One child in both compliant and noncompliant group in our study has screened positive for psychosocial problems and so such problems can be encountered in both compliant and noncompliant children. Addolorato et al. have shown that anxiety is present in celiac disease subjects as a reactive form which decreases with gluten-free diet; however depressive symptoms still persist in patients on GFD [20]. Ciacci et al. in their study have also reported that anger is the predominant emotion which induced patients to transgress [21].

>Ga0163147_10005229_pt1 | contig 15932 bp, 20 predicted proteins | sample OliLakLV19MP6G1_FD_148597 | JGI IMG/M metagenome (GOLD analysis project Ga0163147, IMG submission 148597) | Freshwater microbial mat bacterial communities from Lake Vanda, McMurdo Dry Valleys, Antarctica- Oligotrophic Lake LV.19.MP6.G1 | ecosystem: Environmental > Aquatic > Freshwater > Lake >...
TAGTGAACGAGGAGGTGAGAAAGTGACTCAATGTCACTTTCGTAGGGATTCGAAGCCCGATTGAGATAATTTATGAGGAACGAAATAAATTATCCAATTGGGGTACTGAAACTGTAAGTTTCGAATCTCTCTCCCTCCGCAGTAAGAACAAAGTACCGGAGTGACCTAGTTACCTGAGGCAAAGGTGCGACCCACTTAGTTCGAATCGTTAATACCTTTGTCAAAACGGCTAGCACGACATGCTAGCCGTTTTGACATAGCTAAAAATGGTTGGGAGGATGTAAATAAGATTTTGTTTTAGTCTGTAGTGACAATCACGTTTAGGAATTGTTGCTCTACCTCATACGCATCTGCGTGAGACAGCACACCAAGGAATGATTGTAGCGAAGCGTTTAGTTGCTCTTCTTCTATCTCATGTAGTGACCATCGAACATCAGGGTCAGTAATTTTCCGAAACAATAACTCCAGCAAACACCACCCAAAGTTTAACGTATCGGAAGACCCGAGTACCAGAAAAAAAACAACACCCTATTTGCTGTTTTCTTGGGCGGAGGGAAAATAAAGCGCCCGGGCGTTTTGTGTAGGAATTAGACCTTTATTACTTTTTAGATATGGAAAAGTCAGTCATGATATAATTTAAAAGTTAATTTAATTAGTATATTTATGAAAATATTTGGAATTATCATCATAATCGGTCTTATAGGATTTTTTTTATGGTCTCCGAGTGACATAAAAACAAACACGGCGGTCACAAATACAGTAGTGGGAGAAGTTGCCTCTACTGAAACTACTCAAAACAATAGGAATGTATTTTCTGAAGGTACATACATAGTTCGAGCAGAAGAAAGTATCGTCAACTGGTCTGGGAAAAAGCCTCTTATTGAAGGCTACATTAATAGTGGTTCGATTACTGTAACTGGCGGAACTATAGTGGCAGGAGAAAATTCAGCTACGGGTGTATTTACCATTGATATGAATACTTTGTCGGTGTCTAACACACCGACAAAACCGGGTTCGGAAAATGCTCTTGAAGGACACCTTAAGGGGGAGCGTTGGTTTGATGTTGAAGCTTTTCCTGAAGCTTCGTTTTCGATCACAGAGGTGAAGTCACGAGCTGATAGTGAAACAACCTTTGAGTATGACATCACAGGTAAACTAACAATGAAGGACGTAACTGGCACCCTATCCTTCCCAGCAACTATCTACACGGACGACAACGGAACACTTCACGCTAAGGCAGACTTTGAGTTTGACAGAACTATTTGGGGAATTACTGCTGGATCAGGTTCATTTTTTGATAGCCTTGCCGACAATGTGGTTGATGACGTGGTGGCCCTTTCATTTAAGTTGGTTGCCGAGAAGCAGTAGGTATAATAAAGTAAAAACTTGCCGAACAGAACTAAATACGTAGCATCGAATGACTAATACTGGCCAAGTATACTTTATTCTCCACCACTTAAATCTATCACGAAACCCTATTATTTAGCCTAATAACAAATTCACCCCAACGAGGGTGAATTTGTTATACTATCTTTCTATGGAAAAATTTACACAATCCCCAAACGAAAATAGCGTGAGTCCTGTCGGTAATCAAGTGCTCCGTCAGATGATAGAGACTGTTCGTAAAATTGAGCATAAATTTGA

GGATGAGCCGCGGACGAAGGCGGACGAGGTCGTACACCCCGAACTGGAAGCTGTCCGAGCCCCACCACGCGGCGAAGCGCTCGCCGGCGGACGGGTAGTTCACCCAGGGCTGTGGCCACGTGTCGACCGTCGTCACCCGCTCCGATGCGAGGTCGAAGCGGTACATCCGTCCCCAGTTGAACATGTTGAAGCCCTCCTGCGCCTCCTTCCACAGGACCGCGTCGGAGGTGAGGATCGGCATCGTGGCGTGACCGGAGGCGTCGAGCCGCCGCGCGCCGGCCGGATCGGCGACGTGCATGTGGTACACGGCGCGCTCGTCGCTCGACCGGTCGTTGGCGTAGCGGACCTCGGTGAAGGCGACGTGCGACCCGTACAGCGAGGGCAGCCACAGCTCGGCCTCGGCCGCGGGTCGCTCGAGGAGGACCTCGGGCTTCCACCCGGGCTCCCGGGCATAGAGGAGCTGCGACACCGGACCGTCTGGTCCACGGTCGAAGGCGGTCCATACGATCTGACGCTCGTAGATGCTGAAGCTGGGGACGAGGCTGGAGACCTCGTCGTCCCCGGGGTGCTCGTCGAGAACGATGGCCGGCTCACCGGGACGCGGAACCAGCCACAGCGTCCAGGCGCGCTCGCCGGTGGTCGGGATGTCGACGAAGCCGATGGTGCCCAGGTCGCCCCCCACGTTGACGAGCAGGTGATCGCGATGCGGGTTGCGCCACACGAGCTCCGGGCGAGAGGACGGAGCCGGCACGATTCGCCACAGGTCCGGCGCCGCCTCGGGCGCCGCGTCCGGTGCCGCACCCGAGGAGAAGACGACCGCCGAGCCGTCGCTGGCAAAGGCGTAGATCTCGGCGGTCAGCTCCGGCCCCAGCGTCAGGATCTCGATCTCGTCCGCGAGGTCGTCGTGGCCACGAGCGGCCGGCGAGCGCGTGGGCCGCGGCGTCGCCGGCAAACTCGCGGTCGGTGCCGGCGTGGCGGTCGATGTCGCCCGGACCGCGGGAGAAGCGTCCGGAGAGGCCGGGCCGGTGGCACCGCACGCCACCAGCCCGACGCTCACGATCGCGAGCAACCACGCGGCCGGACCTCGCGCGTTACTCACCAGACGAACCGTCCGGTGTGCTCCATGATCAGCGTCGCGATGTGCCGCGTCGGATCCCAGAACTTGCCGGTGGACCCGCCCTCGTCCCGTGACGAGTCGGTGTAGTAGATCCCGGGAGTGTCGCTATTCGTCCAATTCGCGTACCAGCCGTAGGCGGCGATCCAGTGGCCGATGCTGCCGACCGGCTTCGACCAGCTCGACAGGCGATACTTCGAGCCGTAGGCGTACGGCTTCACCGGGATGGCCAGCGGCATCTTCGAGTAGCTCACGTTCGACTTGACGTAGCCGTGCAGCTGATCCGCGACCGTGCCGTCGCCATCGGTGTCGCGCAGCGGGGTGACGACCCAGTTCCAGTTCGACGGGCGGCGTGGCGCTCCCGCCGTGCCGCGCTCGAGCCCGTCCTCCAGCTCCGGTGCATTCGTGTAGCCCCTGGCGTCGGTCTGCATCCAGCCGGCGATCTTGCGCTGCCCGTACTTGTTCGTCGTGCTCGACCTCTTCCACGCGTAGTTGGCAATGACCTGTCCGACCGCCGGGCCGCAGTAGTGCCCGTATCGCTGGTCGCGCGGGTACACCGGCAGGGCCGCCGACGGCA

PSC scores are seen to increase as the age increases, more so in noncompliant children. Maximum score was seen in children >9 years of age which is fairly understandable as this is the age when children interact with people other than their parents and develop a defiant attitude, give in to peer pressure, and develop a need for experimentation. The need for psychological support to all patients when they are put on gluten-free diet and continued psychological support through a professional especially to those above 9 years of age is thus emphasised here.